Sunday, May 26, 2013

Canola: Forgive me while I laugh

The health freaks love canola:  Here's why:

"Canola oil is low in saturated fat and contains both omega-6 and omega-3 fatty acids in a ratio of 2:1. If consumed, it also reduces Low-density lipoprotein and overall cholesterol levels, and as a significant source of the essential omega-3 fatty acid is associated with reduced all-cause and cardiovascular mortality. It is recognized by many health professional organizations including the Academy of Nutrition and Dietetics and American Heart Association. Canola oil has been given a qualified health claim from the United States Food and Drug Administration due to its high levels of cholesterol-lowering fats."  -- Wikipedia

But I wonder how many know that Canola is a genetically modified version of rapeseed invented in Canada  (hence the Can in Canola) only a few years back?  And what about how the crop is processed before it gets to your dinner table?

"Canola oil is made at a processing facility by slightly heating and then crushing the seed. Almost all commercial grade canola oil is then refined using hexane. Finally, the crude oil is refined using water precipitation and organic acid, "bleaching" with clay, and deodorizing using steam distillation.  Approximately 43% of a seed is oil." -- Wikipedia

And what is that dreaded hexane?

It's a CHEMICAL!   "Hexanes are significant constituents of gasoline. They are all colorless liquids at room temperature, with boiling points between 50 and 70 øC, with gasoline-like odor. They are widely used as cheap, relatively safe, largely unreactive, and easily evaporated non-polar solvents."

So canola  gets mixed with a type of gasoline before it gets to your table!  It must be very pesky being a food knowall  -- JR

EU drops olive oil jug ban after public outcry

A European Union ban on the use of unmarked olive oil jugs on restaurant tables has been dropped following a public outcry across Europe.

The climb down overrides an EU decision last week requiring that olive oil "presented at a restaurant table" must be in factory packaged bottles with a tamper-proof "hygienic" nozzle and printed labelling in line with Brussels standards.

In a humiliating U-turn, Dacian Ciolos, the European commissioner for agriculture, admitted that the proposed ban on traditional olive oil jugs, had provoked popular loathing, or "misunderstanding", from the people that he said wanted to protect for their own good.

"It was a measure intended to help consumers, to protect and inform them but it is clear that it cannot attract consumer support," he said.

"As a consequence, I am withdrawing the proposition. I wanted to come here today to demonstrate that I've been very alive to the current debate in the press."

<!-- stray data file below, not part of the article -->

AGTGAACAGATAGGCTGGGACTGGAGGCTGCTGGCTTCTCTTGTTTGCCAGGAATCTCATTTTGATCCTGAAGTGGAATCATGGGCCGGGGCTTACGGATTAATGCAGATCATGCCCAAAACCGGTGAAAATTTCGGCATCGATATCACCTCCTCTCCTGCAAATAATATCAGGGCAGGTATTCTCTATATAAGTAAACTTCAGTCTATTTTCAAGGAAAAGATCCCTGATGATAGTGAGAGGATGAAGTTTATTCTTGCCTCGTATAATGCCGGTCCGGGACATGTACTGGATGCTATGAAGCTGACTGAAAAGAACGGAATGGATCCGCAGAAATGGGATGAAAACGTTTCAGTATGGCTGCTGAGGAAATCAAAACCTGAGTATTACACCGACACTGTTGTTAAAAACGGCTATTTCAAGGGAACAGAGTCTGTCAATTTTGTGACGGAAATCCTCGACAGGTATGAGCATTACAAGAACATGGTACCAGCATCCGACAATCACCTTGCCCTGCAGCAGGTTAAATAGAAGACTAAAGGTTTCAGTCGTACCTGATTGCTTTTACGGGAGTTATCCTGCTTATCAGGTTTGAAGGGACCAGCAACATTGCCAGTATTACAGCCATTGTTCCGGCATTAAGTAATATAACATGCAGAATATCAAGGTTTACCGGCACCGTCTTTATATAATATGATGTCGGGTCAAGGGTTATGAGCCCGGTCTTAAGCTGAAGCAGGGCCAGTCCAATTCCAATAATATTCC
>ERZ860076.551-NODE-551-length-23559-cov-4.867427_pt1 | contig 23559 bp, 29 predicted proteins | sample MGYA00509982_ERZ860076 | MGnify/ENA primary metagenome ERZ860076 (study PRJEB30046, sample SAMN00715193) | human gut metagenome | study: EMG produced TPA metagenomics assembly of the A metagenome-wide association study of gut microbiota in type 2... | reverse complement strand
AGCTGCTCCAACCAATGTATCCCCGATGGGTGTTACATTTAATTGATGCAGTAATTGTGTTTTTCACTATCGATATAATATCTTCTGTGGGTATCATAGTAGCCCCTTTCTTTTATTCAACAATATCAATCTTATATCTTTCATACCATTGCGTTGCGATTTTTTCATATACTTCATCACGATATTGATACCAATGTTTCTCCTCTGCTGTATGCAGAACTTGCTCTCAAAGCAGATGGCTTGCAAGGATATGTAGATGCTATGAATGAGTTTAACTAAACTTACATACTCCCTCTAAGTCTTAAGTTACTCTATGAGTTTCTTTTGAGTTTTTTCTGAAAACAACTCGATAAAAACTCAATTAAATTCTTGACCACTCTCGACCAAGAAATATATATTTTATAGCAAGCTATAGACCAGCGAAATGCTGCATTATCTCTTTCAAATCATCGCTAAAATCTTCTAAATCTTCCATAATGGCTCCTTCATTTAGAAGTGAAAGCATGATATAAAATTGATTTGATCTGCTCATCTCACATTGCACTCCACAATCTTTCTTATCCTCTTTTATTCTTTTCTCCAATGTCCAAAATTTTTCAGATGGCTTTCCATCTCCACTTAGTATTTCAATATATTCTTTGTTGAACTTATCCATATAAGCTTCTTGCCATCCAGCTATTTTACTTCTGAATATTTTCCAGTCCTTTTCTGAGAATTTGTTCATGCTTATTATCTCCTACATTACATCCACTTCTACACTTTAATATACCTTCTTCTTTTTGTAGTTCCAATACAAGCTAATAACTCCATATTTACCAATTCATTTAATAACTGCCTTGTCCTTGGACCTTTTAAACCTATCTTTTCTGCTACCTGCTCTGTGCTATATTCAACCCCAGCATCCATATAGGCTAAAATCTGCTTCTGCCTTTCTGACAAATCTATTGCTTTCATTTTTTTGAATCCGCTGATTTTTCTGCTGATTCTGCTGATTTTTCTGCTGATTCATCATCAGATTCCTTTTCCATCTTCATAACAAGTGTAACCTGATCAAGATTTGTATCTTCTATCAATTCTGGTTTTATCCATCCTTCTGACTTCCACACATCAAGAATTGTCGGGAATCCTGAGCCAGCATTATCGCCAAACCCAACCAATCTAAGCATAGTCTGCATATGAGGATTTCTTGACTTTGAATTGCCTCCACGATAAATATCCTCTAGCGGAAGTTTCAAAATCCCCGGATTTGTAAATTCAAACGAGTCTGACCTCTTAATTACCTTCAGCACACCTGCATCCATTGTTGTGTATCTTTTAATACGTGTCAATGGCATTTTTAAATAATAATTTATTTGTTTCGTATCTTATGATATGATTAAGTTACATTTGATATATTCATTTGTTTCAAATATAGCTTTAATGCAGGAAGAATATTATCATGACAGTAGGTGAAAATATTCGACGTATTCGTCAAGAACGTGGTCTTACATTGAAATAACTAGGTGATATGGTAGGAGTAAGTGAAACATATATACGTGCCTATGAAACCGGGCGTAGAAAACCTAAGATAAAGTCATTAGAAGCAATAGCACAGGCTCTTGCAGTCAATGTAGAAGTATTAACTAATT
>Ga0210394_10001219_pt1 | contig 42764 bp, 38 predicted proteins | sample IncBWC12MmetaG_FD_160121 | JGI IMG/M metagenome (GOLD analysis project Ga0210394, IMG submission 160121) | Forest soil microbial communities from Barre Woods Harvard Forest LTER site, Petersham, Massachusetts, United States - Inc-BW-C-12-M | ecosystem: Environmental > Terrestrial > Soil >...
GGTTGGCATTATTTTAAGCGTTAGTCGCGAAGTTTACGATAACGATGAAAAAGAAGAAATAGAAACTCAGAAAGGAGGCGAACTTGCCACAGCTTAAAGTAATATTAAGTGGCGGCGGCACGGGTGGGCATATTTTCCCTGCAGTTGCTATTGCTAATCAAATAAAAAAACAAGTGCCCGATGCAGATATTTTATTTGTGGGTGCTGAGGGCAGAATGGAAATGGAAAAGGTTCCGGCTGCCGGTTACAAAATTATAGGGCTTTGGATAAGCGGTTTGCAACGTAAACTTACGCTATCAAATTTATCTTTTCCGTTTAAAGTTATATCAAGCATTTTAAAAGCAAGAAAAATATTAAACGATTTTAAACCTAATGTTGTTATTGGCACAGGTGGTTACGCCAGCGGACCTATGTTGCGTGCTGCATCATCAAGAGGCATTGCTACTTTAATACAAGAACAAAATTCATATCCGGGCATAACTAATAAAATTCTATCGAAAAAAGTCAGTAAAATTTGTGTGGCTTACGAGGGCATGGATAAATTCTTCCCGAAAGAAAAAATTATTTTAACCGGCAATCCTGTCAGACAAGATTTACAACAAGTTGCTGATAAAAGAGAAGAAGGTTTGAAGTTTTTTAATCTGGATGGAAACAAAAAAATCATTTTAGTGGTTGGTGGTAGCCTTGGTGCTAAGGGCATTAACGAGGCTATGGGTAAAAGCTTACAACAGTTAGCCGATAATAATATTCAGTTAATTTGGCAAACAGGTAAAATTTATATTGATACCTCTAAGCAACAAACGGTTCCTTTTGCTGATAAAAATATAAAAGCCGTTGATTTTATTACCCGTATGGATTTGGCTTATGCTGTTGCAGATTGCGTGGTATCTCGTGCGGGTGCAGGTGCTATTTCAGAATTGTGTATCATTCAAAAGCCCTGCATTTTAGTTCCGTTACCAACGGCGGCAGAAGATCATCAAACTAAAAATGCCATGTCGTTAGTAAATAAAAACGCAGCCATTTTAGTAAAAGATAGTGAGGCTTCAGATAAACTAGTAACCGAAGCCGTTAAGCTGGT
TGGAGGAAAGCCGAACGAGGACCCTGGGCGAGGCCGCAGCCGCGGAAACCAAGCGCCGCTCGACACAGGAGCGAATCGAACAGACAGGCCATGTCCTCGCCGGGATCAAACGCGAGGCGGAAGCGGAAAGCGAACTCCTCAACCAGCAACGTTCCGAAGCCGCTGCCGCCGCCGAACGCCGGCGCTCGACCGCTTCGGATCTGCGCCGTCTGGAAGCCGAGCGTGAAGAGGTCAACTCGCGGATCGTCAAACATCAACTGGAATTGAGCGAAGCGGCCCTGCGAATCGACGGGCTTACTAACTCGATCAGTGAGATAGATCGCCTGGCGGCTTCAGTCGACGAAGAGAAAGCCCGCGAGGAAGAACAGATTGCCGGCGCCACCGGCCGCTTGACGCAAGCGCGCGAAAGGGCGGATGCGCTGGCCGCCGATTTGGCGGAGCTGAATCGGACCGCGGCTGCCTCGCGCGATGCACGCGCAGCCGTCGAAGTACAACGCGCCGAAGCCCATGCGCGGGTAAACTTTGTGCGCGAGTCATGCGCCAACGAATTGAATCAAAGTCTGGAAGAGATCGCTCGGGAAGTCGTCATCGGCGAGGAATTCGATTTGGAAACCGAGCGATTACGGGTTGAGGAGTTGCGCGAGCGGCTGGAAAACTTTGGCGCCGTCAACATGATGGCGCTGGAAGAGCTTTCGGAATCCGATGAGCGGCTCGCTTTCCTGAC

Owen Paterson, the Environment Secretary, welcomed the U-turn but still faces questions over why the Government did not oppose the ban in Brussels negotiations over the ban last week.

"I'm glad the commission has seen sense and backed down on these arbitrary rules. They would have interfered with businesses, imposed unnecessary costs and taken choice away from consumers. Common sense has prevailed," he said.

The ban on the use of jugs, cruets or bowls to serve olive oil was justified as necessary because of alleged "frequent" fraud in restaurants but commission officials have admitted to The Daily Telegraph that they have no evidence of the practice.

"We don't have any evidence. It is anecdotal and that was enough for the committee," said an official.

The decision has highlighted the bizarre system of Brussels regulation, known as "comitology", where binding legislation is automatically passed into law despite not having majority support among EU countries.

The outlawing of the classic, refillable glass Aceitera jugs or glazed terracotta dipping bowls led to a public outcry and many restaurateurs protested that it would end their freedom to buy olive oil from a small artisan producer or family business in favour of industrial products.

"The criticism was universal and came from consumers and restaurant owner in all EU countries," said the official.

The ban was dropped after hostile press coverage, thousands of complaints from across the EU and criticism from Holland and Germany led Jose Manuel Barroso, the commission president, whose father was a small artisanal olive oil producer, to intervene.


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